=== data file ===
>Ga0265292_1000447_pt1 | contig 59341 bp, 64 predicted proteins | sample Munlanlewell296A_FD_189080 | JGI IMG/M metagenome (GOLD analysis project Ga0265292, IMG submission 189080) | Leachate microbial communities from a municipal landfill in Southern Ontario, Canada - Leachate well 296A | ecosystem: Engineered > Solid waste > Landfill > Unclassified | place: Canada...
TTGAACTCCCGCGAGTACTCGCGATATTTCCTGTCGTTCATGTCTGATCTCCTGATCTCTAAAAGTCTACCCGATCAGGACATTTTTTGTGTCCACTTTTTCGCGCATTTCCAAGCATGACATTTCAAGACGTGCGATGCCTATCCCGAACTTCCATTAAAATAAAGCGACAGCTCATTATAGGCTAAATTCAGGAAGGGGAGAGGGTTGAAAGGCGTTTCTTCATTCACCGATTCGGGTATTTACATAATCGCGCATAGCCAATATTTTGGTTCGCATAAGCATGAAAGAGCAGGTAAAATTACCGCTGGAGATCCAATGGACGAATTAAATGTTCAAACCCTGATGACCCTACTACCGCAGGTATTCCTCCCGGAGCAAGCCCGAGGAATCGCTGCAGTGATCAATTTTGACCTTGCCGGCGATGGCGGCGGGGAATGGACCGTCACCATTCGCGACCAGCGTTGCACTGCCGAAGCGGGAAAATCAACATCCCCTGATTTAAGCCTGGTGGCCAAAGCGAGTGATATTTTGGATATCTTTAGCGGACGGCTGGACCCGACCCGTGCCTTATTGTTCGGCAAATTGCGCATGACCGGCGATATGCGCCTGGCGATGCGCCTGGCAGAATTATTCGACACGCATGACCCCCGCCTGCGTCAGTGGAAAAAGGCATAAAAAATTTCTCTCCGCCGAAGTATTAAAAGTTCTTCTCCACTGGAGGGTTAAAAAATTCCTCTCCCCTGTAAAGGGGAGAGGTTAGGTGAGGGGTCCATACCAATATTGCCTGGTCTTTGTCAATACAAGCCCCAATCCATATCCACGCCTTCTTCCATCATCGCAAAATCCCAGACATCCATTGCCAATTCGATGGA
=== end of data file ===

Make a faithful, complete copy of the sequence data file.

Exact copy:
>Ga0265292_1000447_pt1 | contig 59341 bp, 64 predicted proteins | sample Munlanlewell296A_FD_189080 | JGI IMG/M metagenome (GOLD analysis project Ga0265292, IMG submission 189080) | Leachate microbial communities from a municipal landfill in Southern Ontario, Canada - Leachate well 296A | ecosystem: Engineered > Solid waste > Landfill > Unclassified | place: Canada...
TTGAACTCCCGCGAGTACTCGCGATATTTCCTGTCGTTCATGTCTGATCTCCTGATCTCTAAAAGTCTACCCGATCAGGACATTTTTTGTGTCCACTTTTTCGCGCATTTCCAAGCATGACATTTCAAGACGTGCGATGCCTATCCCGAACTTCCATTAAAATAAAGCGACAGCTCATTATAGGCTAAATTCAGGAAGGGGAGAGGGTTGAAAGGCGTTTCTTCATTCACCGATTCGGGTATTTACATAATCGCGCATAGCCAATATTTTGGTTCGCATAAGCATGAAAGAGCAGGTAAAATTACCGCTGGAGATCCAATGGACGAATTAAATGTTCAAACCCTGATGACCCTACTACCGCAGGTATTCCTCCCGGAGCAAGCCCGAGGAATCGCTGCAGTGATCAATTTTGACCTTGCCGGCGATGGCGGCGGGGAATGGACCGTCACCATTCGCGACCAGCGTTGCACTGCCGAAGCGGGAAAATCAACATCCCCTGATTTAAGCCTGGTGGCCAAAGCGAGTGATATTTTGGATATCTTTAGCGGACGGCTGGACCCGACCCGTGCCTTATTGTTCGGCAAATTGCGCATGACCGGCGATATGCGCCTGGCGATGCGCCTGGCAGAATTATTCGACACGCATGACCCCCGCCTGCGTCAGTGGAAAAAGGCATAAAAAATTTCTCTCCGCCGAAGTATTAAAAGTTCTTCTCCACTGGAGGGTTAAAAAATTCCTCTCCCCTGTAAAGGGGAGAGGTTAGGTGAGGGGTCCATACCAATATTGCCTGGTCTTTGTCAATACAAGCCCCAATCCATATCCACGCCTTCTTCCATCATCGCAAAATCCCAGACATCCATTGCCAATTCGATGGA